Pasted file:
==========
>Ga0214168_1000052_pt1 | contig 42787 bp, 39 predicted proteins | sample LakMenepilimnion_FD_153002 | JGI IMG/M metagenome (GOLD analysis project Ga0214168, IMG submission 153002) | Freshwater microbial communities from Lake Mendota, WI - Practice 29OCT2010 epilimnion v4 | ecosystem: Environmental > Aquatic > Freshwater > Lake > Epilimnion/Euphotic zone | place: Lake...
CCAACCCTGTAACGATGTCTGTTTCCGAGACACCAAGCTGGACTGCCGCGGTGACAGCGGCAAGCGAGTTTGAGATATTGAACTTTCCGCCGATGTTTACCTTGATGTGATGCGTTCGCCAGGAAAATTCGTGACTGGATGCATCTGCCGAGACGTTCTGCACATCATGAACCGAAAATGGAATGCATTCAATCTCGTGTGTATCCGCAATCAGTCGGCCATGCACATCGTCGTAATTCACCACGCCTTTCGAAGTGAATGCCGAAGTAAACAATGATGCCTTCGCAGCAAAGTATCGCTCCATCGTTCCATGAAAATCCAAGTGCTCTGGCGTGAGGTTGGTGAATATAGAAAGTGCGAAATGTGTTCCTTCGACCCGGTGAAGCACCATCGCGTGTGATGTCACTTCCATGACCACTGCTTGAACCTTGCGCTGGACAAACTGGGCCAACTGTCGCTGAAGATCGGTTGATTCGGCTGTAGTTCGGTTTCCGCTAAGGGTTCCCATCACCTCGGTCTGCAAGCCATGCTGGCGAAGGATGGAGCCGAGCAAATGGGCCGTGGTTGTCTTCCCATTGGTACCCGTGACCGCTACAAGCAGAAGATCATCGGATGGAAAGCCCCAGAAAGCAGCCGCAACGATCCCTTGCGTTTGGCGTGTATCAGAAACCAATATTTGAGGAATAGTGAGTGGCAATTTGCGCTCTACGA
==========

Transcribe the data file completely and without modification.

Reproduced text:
>Ga0214168_1000052_pt1 | contig 42787 bp, 39 predicted proteins | sample LakMenepilimnion_FD_153002 | JGI IMG/M metagenome (GOLD analysis project Ga0214168, IMG submission 153002) | Freshwater microbial communities from Lake Mendota, WI - Practice 29OCT2010 epilimnion v4 | ecosystem: Environmental > Aquatic > Freshwater > Lake > Epilimnion/Euphotic zone | place: Lake...
CCAACCCTGTAACGATGTCTGTTTCCGAGACACCAAGCTGGACTGCCGCGGTGACAGCGGCAAGCGAGTTTGAGATATTGAACTTTCCGCCGATGTTTACCTTGATGTGATGCGTTCGCCAGGAAAATTCGTGACTGGATGCATCTGCCGAGACGTTCTGCACATCATGAACCGAAAATGGAATGCATTCAATCTCGTGTGTATCCGCAATCAGTCGGCCATGCACATCGTCGTAATTCACCACGCCTTTCGAAGTGAATGCCGAAGTAAACAATGATGCCTTCGCAGCAAAGTATCGCTCCATCGTTCCATGAAAATCCAAGTGCTCTGGCGTGAGGTTGGTGAATATAGAAAGTGCGAAATGTGTTCCTTCGACCCGGTGAAGCACCATCGCGTGTGATGTCACTTCCATGACCACTGCTTGAACCTTGCGCTGGACAAACTGGGCCAACTGTCGCTGAAGATCGGTTGATTCGGCTGTAGTTCGGTTTCCGCTAAGGGTTCCCATCACCTCGGTCTGCAAGCCATGCTGGCGAAGGATGGAGCCGAGCAAATGGGCCGTGGTTGTCTTCCCATTGGTACCCGTGACCGCTACAAGCAGAAGATCATCGGATGGAAAGCCCCAGAAAGCAGCCGCAACGATCCCTTGCGTTTGGCGTGTATCAGAAACCAATATTTGAGGAATAGTGAGTGGCAATTTGCGCTCTACGA